Member for Polwarth Richard Riordan has lodged a complaint after people who visited his office in Colac were hit with fines.
"Back on October 15 a small crowd of constituents came to my office," Mr Riordan said in parliament on Tuesday.
He said they had a variety of concerns and issues they wanted to discuss with their local MP.
"At that time, unlike metropolitan Melbourne, getting out and about in our community was an okay thing," he said.
"My office is in the heart of town. Across the road there is an Aldi, a Bunnings, a Liquorland, a big Coles and a service station.
"It is the hub of town; there were lots of people around. There were no more people out the front of my office than there were across the road on the footpath, but these people had come to see me."
Mr Riordan said he was the people outside his office were asked to move on by Victoria Police.
"They did so without incident and moved on," he said.
However, Mr Riordan said he was shocked to learn that police had obtained CCTV footage and issued the people who visited his office with $1812 fines.
He said the fine issued stated it was for failing to comply with a direction of a person in the exercise of a power.
"Quite frankly, the concept and precedent it sets, to punish people for coming to see their member of parliament, is a very concerning one, and I think it is one that this Parliament needs to assess and be quite clear about," he said.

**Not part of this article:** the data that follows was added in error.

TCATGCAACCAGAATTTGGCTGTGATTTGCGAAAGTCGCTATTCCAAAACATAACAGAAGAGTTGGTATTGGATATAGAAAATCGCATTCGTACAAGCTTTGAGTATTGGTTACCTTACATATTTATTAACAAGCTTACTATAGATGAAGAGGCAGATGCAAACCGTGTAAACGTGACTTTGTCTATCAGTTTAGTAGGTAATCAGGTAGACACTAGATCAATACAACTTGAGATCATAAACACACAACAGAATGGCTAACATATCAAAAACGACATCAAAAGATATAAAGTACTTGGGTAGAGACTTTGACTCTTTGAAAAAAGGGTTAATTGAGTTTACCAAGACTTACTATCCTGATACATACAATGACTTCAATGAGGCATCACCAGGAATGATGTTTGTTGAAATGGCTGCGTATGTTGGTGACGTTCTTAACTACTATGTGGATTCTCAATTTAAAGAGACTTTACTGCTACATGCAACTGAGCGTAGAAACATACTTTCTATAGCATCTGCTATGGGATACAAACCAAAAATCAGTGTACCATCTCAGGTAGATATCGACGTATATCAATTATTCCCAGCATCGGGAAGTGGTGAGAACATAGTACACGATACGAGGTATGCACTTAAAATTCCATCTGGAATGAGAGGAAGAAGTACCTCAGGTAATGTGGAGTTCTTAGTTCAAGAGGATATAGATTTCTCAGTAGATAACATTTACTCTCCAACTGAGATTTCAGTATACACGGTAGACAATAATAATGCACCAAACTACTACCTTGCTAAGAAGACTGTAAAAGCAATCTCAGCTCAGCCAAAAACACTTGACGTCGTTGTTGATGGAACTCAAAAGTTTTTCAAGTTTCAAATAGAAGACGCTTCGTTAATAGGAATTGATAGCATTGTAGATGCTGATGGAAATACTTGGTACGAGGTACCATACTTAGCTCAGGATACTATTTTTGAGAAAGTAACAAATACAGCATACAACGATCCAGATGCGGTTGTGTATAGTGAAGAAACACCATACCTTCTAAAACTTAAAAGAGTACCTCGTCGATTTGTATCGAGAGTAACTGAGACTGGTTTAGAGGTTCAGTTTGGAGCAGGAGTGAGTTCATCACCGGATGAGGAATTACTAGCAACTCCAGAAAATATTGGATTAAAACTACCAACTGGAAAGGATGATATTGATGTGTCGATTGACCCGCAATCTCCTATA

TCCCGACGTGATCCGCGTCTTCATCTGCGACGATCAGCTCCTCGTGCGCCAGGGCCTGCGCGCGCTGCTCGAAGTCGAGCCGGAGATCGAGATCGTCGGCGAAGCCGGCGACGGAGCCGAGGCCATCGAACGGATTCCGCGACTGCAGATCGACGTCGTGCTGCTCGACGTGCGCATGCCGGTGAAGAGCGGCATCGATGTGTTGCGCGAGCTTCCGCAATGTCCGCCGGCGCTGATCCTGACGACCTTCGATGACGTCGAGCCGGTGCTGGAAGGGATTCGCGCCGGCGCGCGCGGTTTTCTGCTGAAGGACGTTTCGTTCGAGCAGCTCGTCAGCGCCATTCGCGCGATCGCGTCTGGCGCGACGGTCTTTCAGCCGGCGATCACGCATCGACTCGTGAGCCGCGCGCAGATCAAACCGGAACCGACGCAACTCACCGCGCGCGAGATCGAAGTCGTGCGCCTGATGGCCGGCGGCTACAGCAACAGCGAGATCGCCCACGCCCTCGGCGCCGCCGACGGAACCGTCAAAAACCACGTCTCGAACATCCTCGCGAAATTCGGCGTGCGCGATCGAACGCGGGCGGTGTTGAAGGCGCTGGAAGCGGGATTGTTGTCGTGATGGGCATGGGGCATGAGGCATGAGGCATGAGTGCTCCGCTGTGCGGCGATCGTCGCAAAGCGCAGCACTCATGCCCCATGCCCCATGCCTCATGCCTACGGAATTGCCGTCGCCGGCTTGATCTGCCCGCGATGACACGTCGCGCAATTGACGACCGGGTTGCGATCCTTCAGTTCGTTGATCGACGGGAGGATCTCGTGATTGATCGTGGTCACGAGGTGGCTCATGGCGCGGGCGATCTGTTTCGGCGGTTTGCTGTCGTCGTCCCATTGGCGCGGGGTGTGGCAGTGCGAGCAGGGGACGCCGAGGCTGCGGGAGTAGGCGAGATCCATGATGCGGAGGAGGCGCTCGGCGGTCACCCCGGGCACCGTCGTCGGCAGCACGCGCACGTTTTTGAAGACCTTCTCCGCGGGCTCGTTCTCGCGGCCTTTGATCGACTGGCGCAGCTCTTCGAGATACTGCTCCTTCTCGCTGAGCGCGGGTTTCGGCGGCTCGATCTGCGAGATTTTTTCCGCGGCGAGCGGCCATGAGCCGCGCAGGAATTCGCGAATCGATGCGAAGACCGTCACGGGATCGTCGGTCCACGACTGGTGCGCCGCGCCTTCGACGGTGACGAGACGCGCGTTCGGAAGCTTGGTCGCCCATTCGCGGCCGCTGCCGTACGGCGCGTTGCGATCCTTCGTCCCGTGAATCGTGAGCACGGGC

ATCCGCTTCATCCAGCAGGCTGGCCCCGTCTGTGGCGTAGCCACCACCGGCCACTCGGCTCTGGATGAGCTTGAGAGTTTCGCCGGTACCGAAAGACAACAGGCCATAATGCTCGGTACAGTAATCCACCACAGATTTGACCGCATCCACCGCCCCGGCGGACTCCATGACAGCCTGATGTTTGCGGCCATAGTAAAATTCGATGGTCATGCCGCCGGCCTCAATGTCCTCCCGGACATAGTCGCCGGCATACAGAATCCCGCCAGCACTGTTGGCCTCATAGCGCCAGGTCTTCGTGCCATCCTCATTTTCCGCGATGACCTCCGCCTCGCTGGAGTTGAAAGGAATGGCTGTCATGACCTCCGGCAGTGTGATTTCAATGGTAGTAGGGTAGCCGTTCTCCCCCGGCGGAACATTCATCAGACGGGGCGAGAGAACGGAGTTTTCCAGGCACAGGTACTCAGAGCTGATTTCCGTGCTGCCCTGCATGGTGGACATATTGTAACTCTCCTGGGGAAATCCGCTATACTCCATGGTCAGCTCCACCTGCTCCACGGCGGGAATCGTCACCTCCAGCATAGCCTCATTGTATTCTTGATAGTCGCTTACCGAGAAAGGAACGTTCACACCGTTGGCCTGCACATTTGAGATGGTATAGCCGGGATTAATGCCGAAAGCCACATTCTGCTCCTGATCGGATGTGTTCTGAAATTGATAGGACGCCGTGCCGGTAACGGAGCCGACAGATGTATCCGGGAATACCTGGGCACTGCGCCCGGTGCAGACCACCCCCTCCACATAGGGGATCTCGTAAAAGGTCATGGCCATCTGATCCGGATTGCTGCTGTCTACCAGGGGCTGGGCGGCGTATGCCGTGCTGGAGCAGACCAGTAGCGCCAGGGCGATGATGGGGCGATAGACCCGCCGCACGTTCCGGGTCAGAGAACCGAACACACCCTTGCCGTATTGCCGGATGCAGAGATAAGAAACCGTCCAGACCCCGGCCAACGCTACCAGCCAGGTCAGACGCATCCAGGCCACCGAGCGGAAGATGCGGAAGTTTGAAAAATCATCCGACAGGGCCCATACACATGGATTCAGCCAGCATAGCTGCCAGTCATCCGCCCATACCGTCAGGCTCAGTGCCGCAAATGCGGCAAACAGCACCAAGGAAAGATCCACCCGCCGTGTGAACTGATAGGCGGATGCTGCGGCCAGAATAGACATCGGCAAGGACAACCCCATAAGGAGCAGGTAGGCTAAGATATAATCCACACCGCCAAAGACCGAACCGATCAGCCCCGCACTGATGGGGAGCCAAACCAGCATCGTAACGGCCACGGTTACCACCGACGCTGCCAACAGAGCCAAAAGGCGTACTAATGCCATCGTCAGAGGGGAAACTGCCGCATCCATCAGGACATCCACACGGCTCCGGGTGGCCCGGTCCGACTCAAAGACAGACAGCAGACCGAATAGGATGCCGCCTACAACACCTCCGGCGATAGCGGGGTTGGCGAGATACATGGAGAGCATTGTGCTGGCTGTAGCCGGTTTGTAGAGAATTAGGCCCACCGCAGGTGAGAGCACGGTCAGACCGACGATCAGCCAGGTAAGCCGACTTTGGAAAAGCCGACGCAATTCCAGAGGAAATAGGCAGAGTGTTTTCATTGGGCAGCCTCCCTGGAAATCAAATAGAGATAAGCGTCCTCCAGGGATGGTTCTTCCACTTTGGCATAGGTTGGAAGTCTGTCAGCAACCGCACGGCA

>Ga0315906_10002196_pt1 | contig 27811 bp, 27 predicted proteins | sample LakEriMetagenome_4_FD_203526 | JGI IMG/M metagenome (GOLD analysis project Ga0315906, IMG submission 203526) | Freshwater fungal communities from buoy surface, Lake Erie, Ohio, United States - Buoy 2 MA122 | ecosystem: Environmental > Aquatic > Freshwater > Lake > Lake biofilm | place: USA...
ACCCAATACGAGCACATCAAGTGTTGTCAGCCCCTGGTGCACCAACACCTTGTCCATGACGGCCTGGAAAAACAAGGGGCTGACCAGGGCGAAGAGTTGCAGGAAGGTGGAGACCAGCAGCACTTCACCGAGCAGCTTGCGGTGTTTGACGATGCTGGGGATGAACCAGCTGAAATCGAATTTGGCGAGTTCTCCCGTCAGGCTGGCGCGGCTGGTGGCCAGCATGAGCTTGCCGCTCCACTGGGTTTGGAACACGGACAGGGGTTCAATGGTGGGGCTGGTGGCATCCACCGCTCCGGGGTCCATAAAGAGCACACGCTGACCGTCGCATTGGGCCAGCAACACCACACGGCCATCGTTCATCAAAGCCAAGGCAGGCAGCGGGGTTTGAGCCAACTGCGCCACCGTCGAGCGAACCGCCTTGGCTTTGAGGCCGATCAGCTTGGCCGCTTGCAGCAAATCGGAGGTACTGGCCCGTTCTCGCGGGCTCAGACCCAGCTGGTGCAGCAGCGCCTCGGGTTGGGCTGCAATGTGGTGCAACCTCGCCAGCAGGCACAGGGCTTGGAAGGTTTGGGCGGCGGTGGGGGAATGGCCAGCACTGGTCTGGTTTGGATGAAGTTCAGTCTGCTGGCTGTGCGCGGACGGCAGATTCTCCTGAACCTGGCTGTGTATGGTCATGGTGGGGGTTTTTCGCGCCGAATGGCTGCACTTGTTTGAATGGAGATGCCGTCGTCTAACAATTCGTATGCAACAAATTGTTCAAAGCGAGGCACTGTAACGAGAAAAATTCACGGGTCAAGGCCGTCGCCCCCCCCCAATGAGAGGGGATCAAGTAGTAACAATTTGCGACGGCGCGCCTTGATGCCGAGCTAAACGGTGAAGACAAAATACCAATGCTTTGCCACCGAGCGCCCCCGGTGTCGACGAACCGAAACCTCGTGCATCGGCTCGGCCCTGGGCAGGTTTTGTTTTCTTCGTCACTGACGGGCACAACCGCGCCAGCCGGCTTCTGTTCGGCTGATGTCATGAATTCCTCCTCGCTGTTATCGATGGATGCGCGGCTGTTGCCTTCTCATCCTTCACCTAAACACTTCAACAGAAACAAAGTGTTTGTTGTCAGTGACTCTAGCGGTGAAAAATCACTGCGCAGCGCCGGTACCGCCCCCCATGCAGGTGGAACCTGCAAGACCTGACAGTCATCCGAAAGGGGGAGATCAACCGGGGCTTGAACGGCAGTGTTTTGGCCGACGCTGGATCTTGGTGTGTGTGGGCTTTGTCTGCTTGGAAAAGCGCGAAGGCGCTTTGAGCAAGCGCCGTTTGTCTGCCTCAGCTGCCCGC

Mr Riordan said he did not give permission from CCTV footage from his office to be accessed.
In addition to that, there was a second incident when he urged members of the public at his office to move on because police were again in attendance.
"The police came back to me after the crowd had gone," Mr Riordan said.
"I had gone back inside my office to set about answering emails.
"At that point the police gave me the umpteenth degree questioning on who was there. They wanted to know names; they wanted to know addresses; they wanted to know who was at my office.
"I of course refused to give them that information, saying it was none of their business, quite frankly.
"That is not something I would normally like to do to the police. But they informed me that the powers that be in Melbourne wanted to know who was at my office and that I was sort of not being particularly helpful by not telling them."
Mr Riordan said he wanted assurance that constituents could visit his office "without Big Brother watching".
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